Another small post out of my “At a Glance” series: The different types of virtual private networks (VPNs). Looking at Site-to-Site and Remote Access VPNs.
The native Android IPsec VPN client supports connections to the Cisco ASA firewall. This even works without the “AnyConnect for Mobile” license on the ASA. If only a basic remote access VPN connection is needed, this fits perfectly. It uses the classical IPsec protocol instead of the newer SSL version. However, the VPN tunnel works anyway.
In this short post I am showing the configuration steps on the ASA and on the Android phone in order to establish a remote access VPN tunnel.
For a basic remote access VPN connection to a Palo Alto Networks firewall (called “GlobalProtect”), the built-in VPN feature from Android can be used instead of the GlobalProtect app from Palo Alto itself. If the additional features such as HIP profiling are not needed, this variant fits perfectly.
I am showing a few screenshots and logs from the Android smartphone as well as from the Palo Alto to show the differences.
For a beginner, the configuration of a J
uniper Secure Access SA/MAG Pulse Connect Secure device is not that simple. There are too many options and links that must be filled in. Though there are quite detailed configuration guides I was missing a “quick start” figure to see which profiles, roles, etc. must be set in order to have a simple login and group membership environment.
Here comes my at-a-glance poster for the Pulse Connect Secure SSL-VPN gateway.
I tested the Palo Alto GlobalProtect app on my iPhone, but also the native IPsec Cisco VPN-Client on iOS which connects to the GlobalProtect Gateway on a Palo Alto firewall, too. Since this variant needs no further licenses from Palo Alto, it is a cheap alternative for a basic VPN connection.
Though not that much exciting, there are a few differences in the logs on the firewall which I will show here on the basis of a few screenshots.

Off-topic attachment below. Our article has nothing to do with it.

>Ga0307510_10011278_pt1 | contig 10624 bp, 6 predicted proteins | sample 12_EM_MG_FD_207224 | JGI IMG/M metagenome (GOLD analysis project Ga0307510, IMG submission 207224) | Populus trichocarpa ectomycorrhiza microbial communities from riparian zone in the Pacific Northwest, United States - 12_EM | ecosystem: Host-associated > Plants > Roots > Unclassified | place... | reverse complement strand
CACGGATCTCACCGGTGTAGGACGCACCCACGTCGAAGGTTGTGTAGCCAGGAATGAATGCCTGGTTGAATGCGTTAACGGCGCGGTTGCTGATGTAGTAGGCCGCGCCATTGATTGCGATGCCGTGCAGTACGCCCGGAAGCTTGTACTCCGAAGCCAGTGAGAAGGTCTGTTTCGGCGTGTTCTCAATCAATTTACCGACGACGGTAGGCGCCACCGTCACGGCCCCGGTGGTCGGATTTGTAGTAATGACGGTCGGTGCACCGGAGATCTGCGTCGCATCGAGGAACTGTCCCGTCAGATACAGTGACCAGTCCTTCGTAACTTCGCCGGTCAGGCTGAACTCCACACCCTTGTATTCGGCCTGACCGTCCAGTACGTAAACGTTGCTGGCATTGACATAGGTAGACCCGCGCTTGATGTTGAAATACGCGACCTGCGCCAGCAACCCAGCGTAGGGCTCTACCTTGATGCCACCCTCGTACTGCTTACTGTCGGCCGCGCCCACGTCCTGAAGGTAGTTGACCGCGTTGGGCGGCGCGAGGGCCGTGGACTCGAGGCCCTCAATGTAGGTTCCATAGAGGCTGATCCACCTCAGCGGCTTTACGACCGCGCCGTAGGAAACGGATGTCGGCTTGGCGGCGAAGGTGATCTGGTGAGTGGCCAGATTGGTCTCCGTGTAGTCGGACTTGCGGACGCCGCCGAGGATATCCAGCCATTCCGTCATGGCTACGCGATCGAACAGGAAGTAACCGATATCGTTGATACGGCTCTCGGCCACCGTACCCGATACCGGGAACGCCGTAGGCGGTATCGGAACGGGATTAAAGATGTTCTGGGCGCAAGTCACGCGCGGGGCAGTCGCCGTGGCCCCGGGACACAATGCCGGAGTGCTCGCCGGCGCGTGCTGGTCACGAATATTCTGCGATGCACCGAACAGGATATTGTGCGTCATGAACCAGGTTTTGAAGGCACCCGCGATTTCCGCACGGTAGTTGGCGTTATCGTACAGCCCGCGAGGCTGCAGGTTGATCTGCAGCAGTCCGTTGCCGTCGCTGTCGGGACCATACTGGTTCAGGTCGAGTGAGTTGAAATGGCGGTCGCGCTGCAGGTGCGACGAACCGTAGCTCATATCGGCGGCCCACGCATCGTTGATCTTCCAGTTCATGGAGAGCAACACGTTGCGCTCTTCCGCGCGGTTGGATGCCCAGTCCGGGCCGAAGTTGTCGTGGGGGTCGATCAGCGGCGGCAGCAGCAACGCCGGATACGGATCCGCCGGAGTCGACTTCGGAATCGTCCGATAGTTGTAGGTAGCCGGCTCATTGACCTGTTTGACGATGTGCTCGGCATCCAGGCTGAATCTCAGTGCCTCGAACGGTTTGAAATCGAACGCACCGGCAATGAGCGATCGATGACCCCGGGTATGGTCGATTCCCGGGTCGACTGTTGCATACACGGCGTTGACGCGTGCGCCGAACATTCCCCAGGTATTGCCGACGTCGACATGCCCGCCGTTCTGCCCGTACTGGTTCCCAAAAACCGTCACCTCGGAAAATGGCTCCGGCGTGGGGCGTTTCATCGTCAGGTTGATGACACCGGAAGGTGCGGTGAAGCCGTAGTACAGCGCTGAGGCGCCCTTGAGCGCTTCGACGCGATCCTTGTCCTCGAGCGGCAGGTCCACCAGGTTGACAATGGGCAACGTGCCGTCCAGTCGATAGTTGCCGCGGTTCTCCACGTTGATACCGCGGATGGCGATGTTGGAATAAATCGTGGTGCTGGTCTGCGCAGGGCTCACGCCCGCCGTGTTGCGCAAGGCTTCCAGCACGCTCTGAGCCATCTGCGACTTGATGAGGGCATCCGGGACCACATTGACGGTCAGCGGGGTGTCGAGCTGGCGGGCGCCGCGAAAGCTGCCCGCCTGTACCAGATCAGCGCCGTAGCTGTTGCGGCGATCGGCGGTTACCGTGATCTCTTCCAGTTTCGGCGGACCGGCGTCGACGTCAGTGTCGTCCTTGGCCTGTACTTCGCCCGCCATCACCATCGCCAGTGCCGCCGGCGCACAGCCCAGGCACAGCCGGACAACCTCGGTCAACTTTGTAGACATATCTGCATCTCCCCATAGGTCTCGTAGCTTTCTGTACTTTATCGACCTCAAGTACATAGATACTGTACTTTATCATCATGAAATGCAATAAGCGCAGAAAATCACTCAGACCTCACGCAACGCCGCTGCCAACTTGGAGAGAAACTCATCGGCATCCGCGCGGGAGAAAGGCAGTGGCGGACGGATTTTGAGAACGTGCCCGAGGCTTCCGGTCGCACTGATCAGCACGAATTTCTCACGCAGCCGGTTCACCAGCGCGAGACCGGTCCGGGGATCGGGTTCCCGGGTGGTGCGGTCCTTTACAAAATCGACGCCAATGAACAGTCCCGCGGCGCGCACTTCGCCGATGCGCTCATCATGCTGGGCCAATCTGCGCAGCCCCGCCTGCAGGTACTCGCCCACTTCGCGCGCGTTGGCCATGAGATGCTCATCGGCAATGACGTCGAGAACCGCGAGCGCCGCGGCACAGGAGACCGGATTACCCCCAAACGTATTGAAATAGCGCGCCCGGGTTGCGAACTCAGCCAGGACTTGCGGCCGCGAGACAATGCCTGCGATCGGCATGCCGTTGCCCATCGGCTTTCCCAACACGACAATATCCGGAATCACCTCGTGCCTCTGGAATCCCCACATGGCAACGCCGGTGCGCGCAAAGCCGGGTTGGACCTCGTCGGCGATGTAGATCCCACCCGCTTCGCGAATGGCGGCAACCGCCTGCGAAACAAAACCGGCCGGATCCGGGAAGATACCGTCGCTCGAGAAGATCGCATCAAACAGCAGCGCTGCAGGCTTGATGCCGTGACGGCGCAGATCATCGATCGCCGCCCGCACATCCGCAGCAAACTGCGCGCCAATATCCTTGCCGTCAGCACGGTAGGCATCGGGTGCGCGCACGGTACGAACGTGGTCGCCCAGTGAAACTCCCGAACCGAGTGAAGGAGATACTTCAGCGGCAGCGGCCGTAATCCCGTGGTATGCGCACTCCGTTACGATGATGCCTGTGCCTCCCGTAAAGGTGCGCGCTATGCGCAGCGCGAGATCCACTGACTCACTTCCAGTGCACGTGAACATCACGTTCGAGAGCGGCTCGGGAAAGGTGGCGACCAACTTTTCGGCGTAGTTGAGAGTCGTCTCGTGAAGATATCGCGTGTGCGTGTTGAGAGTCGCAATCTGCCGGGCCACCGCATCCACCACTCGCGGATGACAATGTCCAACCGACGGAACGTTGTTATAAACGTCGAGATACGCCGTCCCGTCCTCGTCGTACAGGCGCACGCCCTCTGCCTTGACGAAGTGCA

This is a tutorial on how to configure the GlobalProtect Gateway on a Palo Alto firewall in order to connect to it from a Linux computer with vpnc.
Short version: Enable IPsec and X-Auth on the Gateway and define a Group Name and Group Password. With this two values (and the gateway address), add a new VPN profile within vpnc on the Linux machine. Login with the already existing credentials.
Long version with screenshots comes here:
When travelling to guest Wifis, e.g., at different customers sites, hotels, or public Wifis in general, I often have only IPv4 access to the Internet. Since I do not want to use IPv6 tunnelling protocols such as Teredo, I decided to use the Cisco AnyConnect Secure Mobility Client to tunnel IPv6 between my test laboratory (Cisco ASA) and my computer. With a few changes on the ASA, my computer now gets a private IPv4 address and a global unicast IPv6 address out of my space at home. Since I am using a VPN tunnel to access the Internet from untrusted Wifis anyway, the overall process did not change that much.
In the following, I am showing a few screenshots but not a complete configuration guide for the AnyConnect Client.